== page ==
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Runwell motorcycles were produced between 1910 and 1914, at works in Lawson Street, Birmingham. The firm was founded by William Henry Jennings (born 1873 in Derby, England).
Motorcycle production appears to have ceased with the onset of war, but it resumed bicycle manufacture after the amnesty and continued until the 1940s at the Lawson St address. During the 1930s they were one of Britains major bicycle manufacturers, and exported to many British Commonwealth countries. They also had a depot in Java. In the 1950s they manufactured automotive parts and accessories. There is no further mention of the firm after 1961.
N.B. A March 1910 advertisement read 'Famous Runwell Cycles and Motor Cycles', and publication in September of that year advertised a used 3.5 h.p. Runwell Motor Cycle 'been used for trials only'.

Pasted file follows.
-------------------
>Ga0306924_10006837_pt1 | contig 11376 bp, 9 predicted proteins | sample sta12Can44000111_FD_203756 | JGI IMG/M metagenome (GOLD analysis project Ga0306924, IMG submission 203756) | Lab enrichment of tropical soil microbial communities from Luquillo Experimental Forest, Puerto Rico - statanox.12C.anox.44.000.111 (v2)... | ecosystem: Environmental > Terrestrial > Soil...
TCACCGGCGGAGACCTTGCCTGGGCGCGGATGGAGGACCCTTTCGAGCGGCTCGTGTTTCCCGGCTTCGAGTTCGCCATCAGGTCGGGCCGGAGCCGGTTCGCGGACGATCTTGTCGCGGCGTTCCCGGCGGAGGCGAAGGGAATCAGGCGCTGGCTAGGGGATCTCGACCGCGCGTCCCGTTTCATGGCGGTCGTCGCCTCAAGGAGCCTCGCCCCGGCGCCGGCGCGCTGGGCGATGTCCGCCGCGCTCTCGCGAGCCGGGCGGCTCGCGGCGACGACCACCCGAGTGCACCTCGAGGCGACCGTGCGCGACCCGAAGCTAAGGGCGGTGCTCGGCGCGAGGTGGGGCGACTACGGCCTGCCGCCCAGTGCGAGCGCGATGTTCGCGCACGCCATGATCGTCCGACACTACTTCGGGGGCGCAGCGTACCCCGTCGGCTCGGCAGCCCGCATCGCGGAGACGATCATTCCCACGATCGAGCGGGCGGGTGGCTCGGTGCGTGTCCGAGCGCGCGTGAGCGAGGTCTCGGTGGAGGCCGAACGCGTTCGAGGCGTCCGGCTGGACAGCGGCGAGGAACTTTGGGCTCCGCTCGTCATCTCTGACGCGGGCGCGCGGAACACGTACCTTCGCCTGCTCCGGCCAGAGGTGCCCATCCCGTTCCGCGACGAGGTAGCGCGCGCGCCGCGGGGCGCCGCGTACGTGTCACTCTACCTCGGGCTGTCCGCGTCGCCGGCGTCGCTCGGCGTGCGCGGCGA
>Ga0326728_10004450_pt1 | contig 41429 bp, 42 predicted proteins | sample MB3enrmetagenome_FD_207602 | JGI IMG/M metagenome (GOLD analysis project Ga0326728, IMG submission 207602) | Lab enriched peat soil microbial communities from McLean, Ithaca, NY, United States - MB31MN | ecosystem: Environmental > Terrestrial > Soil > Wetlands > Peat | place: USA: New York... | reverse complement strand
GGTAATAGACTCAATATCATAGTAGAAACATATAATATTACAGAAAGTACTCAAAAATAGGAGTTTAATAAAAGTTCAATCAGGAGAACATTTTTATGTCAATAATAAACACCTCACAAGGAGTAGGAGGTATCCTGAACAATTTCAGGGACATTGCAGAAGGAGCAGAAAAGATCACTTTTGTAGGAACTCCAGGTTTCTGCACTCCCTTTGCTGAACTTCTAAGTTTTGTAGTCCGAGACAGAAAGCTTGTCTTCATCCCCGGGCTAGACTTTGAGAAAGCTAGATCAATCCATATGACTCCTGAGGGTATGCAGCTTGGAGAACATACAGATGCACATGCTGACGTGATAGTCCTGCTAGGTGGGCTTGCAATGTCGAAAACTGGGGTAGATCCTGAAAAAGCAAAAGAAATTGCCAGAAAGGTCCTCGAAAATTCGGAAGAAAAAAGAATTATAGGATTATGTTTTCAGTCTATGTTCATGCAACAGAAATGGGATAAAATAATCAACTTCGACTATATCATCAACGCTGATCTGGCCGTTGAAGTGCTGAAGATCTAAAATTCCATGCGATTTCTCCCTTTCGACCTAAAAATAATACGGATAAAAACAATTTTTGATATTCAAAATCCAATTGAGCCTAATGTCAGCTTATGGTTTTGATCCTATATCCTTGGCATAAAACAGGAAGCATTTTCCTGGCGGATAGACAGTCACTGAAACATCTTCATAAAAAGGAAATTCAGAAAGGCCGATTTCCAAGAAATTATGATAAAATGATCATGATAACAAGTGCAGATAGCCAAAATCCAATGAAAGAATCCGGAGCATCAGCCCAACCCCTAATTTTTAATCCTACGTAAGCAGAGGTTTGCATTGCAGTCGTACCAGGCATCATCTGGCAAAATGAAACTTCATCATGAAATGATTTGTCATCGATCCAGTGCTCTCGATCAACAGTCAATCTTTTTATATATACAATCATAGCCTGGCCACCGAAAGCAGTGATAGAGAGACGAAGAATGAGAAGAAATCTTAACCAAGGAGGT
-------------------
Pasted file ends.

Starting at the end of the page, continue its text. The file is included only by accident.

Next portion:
Perfect motorcycles were also produced between 1913 and 1914 when a link was formed between the Perfect and the Runwell Cycle Co. The main offices and works were in Lawson Street, Birmingham.
The Perfect was offered in two sizes. The engines were either 2¾ hp or 3½ hp, listed as a TDC when the tank carried the Runwell label. Similar in style to most of the other machines of the period, it had a Bosch magneto, B and B carburettor, direct-belt drive with the option of an Albion free-engine clutch or an Armstrong three-speed hub, rim brakes and Saxon forks. Both were short lived.
Sources: Graces Guide, onlinebicyclemuseum.co.uk.
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